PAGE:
So…don’t be afraid of taking out additional credit cards – but don’t overdo it, either!
How Do Multiple Credit Cards Affect Your Credit Score?
Having multiple credit cards can impact your credit score, and usually for the better.
In fact, improving your credit score is one of the main reasons to consider taking out additional cards.
There are two main ways that credit cards can boost your credit score:
1 – By Increasing Your Number of Credit Accounts.
When credit agencies see that you have multiple credit accounts, they trust that you know how to meet your financial obligations. Credit cards are a type of account, so having several will improve your score.
2 – By Decreasing Your Credit Utilization Ratio.
When creating your credit score, credit agencies consider how much of your available credit you’re using.
Let’s say you’ve got a credit card with a $2,000 credit limit, and your balance is $1,000. That means your credit utilization ratio is 50%.
But what if you were to take out a new card that also had a $2,000 credit limit?
Now, you’ve got $4,000 of total credit, and you’re still only using $1,000. So your ratio goes down to 25%.
That will bring your credit score up.
Of course, these positive effects will only work out if you use your credit cards responsibly.
Let’s imagine a nightmare scenario:
You take out three new cards to increase your number of credit accounts and decrease your credit utilization ratio, but then you overspend on all of them. Now, you can’t pay off your balances, and you’re even missing some minimum payments. The missed payments will hurt your credit score – and your whole plan will have backfired.
So the equation is simple:
More credit cards + responsible use = improved credit score
How Many Credit Cards Is Too Many?
There’s no exact point where an additional credit card causes problems. It’s just a matter of deciding how many cards you can realistically handle.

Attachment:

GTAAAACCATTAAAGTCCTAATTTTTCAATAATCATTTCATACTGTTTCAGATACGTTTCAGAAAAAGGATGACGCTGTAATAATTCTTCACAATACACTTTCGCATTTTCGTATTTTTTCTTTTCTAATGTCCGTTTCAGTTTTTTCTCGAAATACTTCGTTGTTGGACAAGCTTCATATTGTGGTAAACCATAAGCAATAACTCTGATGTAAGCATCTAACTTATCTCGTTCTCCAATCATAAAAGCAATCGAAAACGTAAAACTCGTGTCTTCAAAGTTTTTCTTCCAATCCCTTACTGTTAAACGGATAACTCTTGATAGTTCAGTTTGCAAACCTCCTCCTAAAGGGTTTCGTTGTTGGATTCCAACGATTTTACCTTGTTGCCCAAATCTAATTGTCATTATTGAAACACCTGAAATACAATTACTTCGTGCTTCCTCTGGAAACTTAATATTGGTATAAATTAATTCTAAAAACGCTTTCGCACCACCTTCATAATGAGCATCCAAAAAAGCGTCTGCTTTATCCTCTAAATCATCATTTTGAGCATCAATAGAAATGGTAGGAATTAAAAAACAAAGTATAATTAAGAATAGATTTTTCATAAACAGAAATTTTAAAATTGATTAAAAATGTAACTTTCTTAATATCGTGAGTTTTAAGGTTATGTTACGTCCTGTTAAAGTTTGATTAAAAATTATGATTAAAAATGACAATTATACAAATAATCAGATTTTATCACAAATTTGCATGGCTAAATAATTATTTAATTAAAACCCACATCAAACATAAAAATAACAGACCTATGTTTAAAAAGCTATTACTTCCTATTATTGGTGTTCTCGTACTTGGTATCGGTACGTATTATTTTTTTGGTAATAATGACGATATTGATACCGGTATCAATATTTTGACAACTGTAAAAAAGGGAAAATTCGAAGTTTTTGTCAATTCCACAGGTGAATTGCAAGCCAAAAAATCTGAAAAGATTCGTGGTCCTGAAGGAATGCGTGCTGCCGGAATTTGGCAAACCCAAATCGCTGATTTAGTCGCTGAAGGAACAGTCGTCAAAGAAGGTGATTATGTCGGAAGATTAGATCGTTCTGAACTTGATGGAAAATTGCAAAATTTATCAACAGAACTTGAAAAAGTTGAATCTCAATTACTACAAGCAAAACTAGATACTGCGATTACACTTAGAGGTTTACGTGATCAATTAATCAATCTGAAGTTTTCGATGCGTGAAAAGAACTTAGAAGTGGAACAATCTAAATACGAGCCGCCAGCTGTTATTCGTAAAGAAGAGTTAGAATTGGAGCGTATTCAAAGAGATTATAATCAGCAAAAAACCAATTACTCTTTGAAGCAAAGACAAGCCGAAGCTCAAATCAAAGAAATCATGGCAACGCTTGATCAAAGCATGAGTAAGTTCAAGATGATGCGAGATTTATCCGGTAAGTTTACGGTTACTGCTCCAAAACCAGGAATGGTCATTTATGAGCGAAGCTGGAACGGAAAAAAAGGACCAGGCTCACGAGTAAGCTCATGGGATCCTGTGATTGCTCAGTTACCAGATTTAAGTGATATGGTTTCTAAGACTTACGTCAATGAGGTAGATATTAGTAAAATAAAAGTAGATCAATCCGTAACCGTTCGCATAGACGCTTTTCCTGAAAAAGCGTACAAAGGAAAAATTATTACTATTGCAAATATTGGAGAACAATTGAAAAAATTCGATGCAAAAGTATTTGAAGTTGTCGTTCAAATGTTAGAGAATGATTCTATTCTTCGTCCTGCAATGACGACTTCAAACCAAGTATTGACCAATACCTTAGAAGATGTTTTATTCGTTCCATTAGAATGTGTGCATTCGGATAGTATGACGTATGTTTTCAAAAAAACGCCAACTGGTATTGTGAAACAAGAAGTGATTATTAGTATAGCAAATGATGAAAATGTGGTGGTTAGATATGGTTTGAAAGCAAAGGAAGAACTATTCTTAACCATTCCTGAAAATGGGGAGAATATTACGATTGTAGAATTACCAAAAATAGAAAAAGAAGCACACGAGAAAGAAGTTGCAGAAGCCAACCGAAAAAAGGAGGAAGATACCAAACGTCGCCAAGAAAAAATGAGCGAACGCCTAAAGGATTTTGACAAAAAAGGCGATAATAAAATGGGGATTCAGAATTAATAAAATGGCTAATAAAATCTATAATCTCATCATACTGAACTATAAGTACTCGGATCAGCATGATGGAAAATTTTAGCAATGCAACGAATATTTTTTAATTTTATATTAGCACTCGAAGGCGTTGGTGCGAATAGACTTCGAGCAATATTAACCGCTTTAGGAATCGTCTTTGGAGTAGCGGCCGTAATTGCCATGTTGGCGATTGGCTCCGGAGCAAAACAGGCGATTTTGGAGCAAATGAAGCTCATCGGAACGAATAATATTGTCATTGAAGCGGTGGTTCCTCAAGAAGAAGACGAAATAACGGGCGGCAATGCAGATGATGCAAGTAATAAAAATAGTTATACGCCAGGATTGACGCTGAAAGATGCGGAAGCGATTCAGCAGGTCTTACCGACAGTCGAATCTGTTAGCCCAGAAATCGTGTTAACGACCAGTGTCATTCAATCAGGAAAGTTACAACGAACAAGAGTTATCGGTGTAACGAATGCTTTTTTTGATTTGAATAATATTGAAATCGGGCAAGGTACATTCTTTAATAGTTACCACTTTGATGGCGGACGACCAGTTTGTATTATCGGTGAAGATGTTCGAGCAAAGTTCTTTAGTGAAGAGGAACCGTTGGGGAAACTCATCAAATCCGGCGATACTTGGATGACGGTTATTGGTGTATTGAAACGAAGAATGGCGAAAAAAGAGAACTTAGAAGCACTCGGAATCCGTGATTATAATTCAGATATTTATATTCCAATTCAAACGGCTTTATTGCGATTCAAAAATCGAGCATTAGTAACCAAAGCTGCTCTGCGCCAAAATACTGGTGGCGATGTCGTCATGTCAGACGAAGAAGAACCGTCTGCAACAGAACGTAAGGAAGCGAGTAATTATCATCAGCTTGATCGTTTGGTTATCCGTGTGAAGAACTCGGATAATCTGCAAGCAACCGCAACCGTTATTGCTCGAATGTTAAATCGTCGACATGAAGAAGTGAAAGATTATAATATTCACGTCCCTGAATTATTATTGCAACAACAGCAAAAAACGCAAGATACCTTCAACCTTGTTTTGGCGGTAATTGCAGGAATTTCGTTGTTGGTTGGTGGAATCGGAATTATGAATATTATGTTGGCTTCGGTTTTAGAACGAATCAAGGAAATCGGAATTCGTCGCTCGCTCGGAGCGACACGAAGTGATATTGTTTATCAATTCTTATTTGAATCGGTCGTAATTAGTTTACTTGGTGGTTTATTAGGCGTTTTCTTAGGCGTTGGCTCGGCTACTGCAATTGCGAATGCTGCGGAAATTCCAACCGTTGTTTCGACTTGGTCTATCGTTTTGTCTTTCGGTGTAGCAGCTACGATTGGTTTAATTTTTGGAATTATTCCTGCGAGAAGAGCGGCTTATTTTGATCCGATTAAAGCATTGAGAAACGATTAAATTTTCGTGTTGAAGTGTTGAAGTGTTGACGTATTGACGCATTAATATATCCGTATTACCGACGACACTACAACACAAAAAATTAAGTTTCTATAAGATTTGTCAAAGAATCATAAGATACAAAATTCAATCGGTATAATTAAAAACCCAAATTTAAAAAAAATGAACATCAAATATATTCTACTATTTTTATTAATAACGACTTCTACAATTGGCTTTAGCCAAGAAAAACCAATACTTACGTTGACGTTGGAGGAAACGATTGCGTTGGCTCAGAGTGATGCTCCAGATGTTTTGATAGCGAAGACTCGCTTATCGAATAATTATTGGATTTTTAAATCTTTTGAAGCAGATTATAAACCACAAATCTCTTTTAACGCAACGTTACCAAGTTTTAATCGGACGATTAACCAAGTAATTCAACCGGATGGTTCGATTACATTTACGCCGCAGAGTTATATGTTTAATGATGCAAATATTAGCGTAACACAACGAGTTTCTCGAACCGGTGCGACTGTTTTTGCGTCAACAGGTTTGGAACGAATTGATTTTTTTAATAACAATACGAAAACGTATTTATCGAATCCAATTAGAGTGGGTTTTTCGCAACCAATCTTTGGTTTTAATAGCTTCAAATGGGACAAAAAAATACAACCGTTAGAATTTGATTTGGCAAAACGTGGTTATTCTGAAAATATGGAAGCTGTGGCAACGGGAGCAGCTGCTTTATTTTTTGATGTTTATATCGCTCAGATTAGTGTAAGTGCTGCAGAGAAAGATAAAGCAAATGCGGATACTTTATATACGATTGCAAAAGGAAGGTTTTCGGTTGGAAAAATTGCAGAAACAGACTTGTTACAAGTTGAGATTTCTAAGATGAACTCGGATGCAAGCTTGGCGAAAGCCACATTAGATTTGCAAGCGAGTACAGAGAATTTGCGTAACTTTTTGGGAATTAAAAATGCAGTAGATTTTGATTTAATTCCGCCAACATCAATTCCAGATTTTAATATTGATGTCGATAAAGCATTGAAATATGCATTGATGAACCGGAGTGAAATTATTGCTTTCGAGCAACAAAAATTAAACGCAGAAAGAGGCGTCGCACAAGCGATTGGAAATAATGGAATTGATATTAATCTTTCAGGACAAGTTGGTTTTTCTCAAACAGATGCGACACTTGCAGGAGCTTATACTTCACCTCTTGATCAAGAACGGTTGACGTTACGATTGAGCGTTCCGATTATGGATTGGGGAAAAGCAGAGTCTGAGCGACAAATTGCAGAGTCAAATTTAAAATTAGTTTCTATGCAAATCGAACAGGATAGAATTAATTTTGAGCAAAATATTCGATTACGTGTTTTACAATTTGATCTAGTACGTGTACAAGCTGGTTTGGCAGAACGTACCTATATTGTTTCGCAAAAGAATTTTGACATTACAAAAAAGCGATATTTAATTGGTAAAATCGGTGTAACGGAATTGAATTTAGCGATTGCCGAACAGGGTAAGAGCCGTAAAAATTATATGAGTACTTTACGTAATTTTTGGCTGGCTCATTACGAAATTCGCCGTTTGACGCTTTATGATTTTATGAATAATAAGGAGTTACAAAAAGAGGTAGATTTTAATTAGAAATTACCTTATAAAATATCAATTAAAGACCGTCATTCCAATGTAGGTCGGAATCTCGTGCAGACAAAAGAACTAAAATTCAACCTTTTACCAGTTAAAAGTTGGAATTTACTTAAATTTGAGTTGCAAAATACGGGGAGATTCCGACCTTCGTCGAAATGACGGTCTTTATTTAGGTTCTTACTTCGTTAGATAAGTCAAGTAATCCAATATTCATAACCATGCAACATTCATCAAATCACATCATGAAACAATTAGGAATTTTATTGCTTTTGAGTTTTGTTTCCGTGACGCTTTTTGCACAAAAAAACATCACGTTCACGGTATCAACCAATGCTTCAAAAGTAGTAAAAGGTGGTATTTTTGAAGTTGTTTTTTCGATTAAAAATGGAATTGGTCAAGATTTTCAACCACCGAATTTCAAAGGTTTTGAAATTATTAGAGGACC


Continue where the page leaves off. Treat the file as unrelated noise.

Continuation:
Are you a compulsive spender who worries about debt?
Then maybe just one card is good for now since a second card could lead to poor decisions.
Can you imagine missing a payment here or there when life gets hectic, especially with lots of cards?
Then maybe 2-3 cards is your sweet spot, and you can consider getting more when things settle down.
Is financial discipline your most notable trait, and is “organization” your middle name?
Then you can probably handle a wallet full of credit cards. But be careful. There’s always the possibility of overdoing it.
So yeah, “How many credit cards should I have?” is a question that requires some serious introspection.
How To Choose The Right Credit Card(s)
“How many credit cards should I have?” is only the first question.
The next is, “Which ones should I apply for?”
I recommend getting at least one MasterCard or Visa card. These familiar names aren’t credit card providers but credit card networks – meaning they’re in charge of processing the payments.
MasterCard and Visa are the biggest networks. Both are accepted in over 10 million locations in the U.S.
As a consumer, it makes sense to have a card that’s accepted in as many places as possible – both in the U.S. and around the world.
Something else for travelers to keep in mind: Some, but not all, credit cards charge foreign transaction fees.
If you’re a world traveler, see if your current credit cards charge for foreign transactions. If they do, then look for one that doesn’t.